The British Library has completed a new recording of 75 minutes of the Bard's most famous scenes, speeches and sonnets, all performed in the original pronunciation of Shakespeare's time. That accent sound a little more Edinburgh, sometimes even Appalachia, than Lord Olivier.

We're joined now from the studios of the BBC in London by the director of those new recordings, Ben Crystal. Mr. Crystal, thanks very much for being with us.

BEN CRYSTAL: It's a real pleasure. Or perhaps I should say a real pleasure.

SIMON: Oh, well, zounds.

(SOUNDBITE OF LAUGHTER)

SIMON: Dame Judi Dench, Lord Olivier, Kenneth Branagh, they've all had it wrong?

CRYSTAL: I don't know about had it wrong. And there's definitely been a change over the last 50 to 60 years of Shakespeare performance. And the trend I think has been to speak the words very beautifully and carefully - and it's very, very different from how it would have been 400 years ago.

SIMON: Well, give us - you're one of the actors on this recording. Can you give us a for instance?

CRYSTAL: Sure. (Reciting) To be, or not to be? That is the question. Whether 'tis nobler in the mind to suffer the slings and arrows of outrageous fortune or to take arms against a sea of troubles, and by opposing end them?

SIMON: Wow.

(SOUNDBITE OF LAUGHTER)

SIMON: That's breathtaking.

CRYSTAL: Isn't it? And might I add as well, you in the time it took Larry Olivier to do it is to be or not to be? That is the question - which was about 10 seconds by my count, I think I rattled through about three or four more lines.

(SOUNDBITE OF LAUGHTER)

SIMON: So how do we know this was the accent four centuries ago?

CRYSTAL: Well we've got three different types of data that we can mine. One, is the rhymes. Two-thirds of Shakespeare's 154 sonnets don't rhyme anymore. We know that the final couplet in, for example, one of the most famous ones, "Sonnet 116," would have been, you know, (Reciting) If this be error and upon me proved, I never writ, nor no man ever loved.

And we know it would have been either proved and loved or proved and looved.

There aren't very many examples of people elongating the vowel of love apart from maybe Elvis - saying loorve(ph), and so we worked it out that it was proved and loved, and then they used to spell a lot more like they used to speak. So a word like film in Mercutio's Queen Mab speech is spelled P-h-i-l-o-m, and we know that's a two syllable word, like phi-lom. And if you go over to Northern Ireland, and they invite you to the cinema, they'll invite you to see the fil-um.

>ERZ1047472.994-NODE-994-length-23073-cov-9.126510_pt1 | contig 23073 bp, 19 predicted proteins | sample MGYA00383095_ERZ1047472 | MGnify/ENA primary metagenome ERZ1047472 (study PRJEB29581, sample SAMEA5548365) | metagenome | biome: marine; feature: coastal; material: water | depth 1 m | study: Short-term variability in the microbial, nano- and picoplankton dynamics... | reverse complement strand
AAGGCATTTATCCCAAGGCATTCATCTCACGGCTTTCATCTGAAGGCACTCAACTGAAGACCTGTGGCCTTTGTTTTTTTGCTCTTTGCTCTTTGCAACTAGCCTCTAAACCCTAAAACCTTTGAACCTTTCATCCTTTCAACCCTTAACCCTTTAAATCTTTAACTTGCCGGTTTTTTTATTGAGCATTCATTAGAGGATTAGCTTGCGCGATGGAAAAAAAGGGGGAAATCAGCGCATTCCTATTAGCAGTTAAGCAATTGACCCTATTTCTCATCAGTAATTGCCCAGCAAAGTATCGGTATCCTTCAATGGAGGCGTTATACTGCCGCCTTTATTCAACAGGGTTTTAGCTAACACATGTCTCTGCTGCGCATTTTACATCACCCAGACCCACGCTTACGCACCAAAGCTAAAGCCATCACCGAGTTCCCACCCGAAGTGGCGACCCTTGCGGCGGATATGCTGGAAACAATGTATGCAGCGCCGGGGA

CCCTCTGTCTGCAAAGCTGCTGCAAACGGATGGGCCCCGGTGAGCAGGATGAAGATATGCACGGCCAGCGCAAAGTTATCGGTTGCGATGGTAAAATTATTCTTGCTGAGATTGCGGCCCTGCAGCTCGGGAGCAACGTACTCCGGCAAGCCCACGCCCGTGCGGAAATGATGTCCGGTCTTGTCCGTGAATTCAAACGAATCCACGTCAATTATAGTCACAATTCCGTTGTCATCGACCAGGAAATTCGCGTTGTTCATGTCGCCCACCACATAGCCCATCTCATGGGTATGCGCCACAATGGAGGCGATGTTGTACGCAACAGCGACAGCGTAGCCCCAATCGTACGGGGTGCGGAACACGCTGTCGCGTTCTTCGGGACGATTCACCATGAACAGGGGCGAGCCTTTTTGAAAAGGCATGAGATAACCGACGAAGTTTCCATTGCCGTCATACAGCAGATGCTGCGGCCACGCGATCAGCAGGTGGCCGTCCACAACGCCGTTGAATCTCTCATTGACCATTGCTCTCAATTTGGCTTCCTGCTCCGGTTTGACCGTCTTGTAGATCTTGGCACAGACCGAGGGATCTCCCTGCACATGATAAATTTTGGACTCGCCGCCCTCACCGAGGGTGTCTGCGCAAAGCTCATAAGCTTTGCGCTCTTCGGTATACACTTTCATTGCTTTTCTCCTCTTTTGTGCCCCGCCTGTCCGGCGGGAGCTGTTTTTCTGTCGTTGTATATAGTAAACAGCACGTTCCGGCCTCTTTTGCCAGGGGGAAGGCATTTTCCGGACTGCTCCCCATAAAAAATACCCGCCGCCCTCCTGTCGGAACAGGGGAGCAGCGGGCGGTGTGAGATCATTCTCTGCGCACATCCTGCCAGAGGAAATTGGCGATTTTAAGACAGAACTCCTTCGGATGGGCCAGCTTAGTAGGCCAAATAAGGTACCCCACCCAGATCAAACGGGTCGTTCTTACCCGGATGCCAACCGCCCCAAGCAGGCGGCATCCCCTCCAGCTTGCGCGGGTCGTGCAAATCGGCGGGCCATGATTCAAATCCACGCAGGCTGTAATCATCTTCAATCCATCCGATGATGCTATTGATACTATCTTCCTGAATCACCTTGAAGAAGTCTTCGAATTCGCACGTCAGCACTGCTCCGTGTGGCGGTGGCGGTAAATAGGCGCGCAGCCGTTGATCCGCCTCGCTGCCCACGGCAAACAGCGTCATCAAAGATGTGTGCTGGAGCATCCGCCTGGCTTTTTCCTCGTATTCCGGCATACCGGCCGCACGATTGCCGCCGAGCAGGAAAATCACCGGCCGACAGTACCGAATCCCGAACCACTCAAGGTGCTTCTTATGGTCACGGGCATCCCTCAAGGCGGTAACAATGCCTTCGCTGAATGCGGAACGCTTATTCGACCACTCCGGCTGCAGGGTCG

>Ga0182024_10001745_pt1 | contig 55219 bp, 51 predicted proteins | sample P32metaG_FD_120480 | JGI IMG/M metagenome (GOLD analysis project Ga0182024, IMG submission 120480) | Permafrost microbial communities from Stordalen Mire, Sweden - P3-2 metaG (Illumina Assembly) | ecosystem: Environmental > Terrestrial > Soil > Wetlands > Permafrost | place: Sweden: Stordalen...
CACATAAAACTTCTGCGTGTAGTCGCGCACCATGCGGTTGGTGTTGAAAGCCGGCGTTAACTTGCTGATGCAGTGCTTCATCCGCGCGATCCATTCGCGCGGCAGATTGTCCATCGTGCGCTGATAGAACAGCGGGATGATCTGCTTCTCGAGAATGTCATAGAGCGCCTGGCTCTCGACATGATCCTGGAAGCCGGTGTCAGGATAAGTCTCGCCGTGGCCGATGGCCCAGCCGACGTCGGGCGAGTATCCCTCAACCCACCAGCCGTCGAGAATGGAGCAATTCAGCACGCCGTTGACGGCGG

And then there were linguists at the time and they very kindly wrote books saying how they pronounced different words. And all of that data brings us to 90-95 percent right, which isn't bad for 400 years.

SIMON: Let's listen to another famous scene if we can.

(SOUNDBITE OF SHAKESPEARE'S PLAY "ROMEO AND JULIET")

UNIDENTIFIED ACTOR #1: (as Juliet) O Romeo, Romeo, wherefore art thou Romeo? Deny thy father and refuse thy name; Or if thou wilt not, be but sworn my love and I'll no longer be a Capulet.

UNIDENTIFIED ACTOR #2: (as Romeo) Shall I hear more, or shall I speak at this?

UNIDENTIFIED ACTOR #1: (as Juliet) 'Tis but thy name that is my enemy. Thou art thyself, though not a Montague. What's Montague? It is nor hand nor foot, nor arm nor face, nor any other part belonging to a man. O be some other name.

SIMON: Oh, be still my heaving bodice.

(SOUNDBITE OF LAUGHTER)

SIMON: But I see what you mean. The more colloquial - I mean this could be a conversation between two teenagers.

CRYSTAL: As indeed, you know, it should be. I gave a workshop at a school recently with a bunch of 13- and 14-year-old kids. And, you know, their idea of Shakespeare, having never studied it or even really read it, was that it would be difficult to understand and it wasn't for them, and I was like: No, listen, he's written a play about two 13-year-olds or 14-year-olds meeting and discovering life and love and everything for the first time. It's a play for you.

SIMON: Ben Crystal actor, Shakespeare. He directed the first-ever audio recording of Shakespeare's work in the original dialect. And the University of Chicago Press is releasing the recording "Shakespeare's original Pronunciation" in the U.S.

Ben Crystal, thanks, and thanks, and ever thanks.

CRYSTAL: Thank you. It's been a real pleasure. Pleasure to talk to you.

(SOUNDBITE OF MUSIC)

SIMON: You can hear more Shakespeare spoken as the Bard himself would have heard it on our website NPR.org. This is WEEKEND EDITION from NPR News. I'm Scott Simon. Transcript provided by NPR, Copyright NPR.